A former U.S. Bank broker was suspended last week for four months and fined $7,500 for allegedly engaging in an outside business venture aimed at facilitating the sale of Iraqi dinar currency, according to his settlement with FINRA.

The regulator claimed that Darrell Pope, an advisor with U.S. Bancorp Investments in Louisville, Kentucky, attempted to secure a buyer for 10 sellers of the currency in anticipation of a finder's fee.

The business was prompted after a bank customer allegedly approached Pope to see if the bank could assist him with selling dinars, a request U.S. Bank denied. Following the bank's refusal, Pope established a company and used his personal email address to communicate with the sellers and potential buyers about the potential terms of a sale, FINRA claimed.

Pope also allegedly conducted due diligence on the potential buyers, prepared transaction-related documentation and made arrangements to facilitate a potential currency sale.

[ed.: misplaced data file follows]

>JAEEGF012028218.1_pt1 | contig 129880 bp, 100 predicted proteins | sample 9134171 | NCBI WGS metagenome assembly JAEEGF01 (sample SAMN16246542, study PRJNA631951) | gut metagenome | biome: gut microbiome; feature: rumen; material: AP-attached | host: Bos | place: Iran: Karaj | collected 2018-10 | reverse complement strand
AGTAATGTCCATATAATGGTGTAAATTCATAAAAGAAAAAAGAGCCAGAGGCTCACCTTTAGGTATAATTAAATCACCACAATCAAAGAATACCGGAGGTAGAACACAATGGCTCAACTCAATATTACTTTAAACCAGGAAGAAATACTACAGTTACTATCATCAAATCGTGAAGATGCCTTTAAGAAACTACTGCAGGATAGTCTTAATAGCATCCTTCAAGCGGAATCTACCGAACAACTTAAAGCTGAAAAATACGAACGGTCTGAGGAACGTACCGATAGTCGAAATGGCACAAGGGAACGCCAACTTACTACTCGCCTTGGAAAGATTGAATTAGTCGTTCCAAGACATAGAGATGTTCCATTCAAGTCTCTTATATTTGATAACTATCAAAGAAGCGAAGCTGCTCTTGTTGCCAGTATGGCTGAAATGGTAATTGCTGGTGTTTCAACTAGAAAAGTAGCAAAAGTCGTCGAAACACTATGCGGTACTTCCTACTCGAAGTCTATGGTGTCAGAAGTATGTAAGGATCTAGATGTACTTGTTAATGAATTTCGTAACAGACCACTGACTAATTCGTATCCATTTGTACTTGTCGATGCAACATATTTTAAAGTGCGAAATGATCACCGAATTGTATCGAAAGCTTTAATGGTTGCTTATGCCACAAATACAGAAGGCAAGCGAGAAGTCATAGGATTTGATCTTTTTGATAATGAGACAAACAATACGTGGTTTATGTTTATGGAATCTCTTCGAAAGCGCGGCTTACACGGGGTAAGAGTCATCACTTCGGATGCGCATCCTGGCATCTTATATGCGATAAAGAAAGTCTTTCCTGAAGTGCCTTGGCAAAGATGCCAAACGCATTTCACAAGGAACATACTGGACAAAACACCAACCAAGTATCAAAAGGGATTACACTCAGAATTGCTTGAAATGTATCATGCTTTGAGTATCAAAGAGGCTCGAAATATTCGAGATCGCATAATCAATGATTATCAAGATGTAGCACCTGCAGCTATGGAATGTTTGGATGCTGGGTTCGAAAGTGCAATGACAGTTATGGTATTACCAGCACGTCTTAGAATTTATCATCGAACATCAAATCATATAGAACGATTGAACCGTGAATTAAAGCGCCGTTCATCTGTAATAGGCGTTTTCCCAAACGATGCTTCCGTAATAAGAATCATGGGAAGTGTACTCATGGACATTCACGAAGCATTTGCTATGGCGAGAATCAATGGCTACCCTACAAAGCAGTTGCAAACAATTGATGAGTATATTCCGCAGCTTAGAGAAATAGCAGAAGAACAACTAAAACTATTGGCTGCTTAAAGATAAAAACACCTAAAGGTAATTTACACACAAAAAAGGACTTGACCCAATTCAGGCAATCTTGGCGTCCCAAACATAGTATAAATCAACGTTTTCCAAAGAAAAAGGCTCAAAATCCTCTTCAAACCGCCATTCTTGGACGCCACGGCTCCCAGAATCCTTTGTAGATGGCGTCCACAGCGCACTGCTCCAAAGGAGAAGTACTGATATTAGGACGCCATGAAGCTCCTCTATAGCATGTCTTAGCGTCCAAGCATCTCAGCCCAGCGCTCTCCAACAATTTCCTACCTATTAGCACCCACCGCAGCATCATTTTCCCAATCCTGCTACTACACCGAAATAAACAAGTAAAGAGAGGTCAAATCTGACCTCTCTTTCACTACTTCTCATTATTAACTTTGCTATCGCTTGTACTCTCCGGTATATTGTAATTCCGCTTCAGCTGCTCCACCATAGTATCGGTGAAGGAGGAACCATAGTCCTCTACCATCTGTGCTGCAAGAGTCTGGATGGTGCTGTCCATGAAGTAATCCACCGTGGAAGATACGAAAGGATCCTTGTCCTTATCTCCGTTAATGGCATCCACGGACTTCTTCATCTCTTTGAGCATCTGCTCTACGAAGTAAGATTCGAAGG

FINRA scolded Pope for failing to secure his firm's prior written approval before engaging in the outside business endeavor, as required. Registered reps must notify their firms of any outside business activity if they receive or anticipate receiving compensation, FINRA said.

Pope did not return voice and email messages seeking comment. His attorney, Randall Strause of Louisville, Kentucky, did not provide comment.

In this settlement with FINRA, Pope neither admitted nor denied the charges but consented to an entry of FINRA's findings.

Pope worked for U.S Bancorp Investments from April 2006 to December 2015, when he was discharged for failing to report outside business activities, according to BrokerCheck records.

“The trust and confidence of our clients is of critical importance to U.S. Bank. After investigating the allegations against this advisor, we quickly moved to end his employment with U.S. Bank," Robin Francis, a spokeswoman for the bank, said in a statement.